How and when was the word “tea” first used?
A new book, A Story of English in 100 Words, by linguistics expert David Crystal, lists how English words have been used throughout the ages and demonstrates how the language has evolved. Crystal believes that these words are crucial to the development of the language, and traces the etymology and social standing of each of the words he has chosen.
The word “tea” for example was first documented in the 17th Century. Samuel Pepys wrote in his diary in 1660 that he sampled his very first cup of tea. Tea drinking started out as an upper class activity but as the price fell, it became more and more popular across society. This then led to a lot of tea related words – teapot, teaspoon, teahouse.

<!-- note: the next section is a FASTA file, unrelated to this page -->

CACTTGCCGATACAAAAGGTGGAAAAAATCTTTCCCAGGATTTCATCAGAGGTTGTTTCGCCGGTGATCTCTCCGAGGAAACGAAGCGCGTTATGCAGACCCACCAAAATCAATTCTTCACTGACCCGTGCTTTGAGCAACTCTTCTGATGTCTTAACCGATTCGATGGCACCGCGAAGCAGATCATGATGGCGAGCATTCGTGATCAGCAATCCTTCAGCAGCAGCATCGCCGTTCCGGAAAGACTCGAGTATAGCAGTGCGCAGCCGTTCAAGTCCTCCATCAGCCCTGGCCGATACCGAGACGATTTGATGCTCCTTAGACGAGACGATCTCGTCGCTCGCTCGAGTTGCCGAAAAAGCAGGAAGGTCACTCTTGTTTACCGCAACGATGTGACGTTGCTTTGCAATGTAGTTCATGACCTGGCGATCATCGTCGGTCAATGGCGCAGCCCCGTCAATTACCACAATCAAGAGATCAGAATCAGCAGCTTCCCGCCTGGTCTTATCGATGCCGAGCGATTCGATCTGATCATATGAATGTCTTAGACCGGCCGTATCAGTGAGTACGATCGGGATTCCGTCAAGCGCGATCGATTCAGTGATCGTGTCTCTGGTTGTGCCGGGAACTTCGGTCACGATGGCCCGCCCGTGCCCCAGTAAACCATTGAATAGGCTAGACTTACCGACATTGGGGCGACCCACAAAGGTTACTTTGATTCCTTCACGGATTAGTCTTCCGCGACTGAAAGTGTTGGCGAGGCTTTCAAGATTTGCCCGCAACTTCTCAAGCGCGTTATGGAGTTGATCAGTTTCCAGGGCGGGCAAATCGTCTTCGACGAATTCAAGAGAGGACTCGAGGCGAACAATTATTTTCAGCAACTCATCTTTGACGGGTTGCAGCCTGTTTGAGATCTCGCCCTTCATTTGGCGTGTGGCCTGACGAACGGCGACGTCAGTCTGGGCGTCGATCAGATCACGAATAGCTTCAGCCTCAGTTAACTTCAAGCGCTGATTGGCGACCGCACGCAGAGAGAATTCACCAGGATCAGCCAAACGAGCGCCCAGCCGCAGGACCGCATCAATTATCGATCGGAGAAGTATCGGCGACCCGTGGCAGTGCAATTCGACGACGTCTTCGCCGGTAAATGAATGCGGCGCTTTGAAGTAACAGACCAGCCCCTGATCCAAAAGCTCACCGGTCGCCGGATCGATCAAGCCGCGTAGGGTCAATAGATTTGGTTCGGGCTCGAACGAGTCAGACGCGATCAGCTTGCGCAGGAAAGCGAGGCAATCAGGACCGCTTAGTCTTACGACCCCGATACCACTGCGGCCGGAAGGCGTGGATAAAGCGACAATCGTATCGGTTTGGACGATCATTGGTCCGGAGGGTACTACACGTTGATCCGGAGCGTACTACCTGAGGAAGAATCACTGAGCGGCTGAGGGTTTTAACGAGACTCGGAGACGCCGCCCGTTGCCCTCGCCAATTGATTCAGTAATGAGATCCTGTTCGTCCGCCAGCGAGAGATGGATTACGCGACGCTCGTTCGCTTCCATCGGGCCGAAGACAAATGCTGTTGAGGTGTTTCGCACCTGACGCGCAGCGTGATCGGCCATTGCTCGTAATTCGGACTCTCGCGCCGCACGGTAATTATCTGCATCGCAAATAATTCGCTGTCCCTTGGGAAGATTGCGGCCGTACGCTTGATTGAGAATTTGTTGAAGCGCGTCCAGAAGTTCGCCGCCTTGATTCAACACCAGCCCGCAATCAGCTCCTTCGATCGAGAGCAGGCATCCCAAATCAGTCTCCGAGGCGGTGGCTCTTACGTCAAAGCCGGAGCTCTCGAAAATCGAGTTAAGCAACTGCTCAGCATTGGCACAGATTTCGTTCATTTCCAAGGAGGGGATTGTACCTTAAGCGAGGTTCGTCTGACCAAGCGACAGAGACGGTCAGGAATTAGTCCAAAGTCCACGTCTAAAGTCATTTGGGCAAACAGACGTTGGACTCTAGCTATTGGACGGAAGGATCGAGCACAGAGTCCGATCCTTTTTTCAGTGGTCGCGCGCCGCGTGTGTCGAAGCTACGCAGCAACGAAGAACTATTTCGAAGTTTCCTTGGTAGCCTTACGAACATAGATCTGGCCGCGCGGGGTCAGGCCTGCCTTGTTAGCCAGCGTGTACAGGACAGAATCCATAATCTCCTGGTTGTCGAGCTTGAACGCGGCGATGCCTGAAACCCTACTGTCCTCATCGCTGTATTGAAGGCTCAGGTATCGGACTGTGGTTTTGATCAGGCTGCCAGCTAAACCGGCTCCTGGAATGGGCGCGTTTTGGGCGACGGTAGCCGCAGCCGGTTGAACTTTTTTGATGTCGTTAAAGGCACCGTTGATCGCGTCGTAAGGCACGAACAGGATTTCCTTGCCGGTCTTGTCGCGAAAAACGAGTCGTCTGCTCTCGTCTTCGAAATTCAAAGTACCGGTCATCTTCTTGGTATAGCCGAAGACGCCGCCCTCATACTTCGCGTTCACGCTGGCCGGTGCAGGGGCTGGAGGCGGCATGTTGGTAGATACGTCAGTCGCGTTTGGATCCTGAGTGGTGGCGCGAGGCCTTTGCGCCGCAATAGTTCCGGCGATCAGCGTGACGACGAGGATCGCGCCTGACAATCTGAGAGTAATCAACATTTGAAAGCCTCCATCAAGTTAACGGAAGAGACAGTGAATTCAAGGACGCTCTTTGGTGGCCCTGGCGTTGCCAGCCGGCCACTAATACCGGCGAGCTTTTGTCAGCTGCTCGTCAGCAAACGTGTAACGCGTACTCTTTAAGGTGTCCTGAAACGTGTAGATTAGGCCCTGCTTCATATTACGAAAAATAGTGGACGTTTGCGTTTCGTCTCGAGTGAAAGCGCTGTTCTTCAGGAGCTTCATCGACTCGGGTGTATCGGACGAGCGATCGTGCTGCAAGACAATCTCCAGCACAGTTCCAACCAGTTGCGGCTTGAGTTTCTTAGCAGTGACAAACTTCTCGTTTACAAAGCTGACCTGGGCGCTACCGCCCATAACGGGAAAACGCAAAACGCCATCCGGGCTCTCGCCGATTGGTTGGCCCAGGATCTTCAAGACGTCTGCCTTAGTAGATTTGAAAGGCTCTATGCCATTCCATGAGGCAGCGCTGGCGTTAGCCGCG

The word “hello” began as street slang in the early 1800s. Before this, “hal,” “hail,” “hey,” “ho,” and “hi” were used, at different periods. “Hello” became more popular with the invention of the telephone.
“LOL” is used as an example of 20th Century English. Used as an abbreviation of “laughing out loud,” we tend to use this mostly via text message or IM chat. My mum, however, still uses it as “lots of love!”
You can take a sneak peek at, or buy, the book here.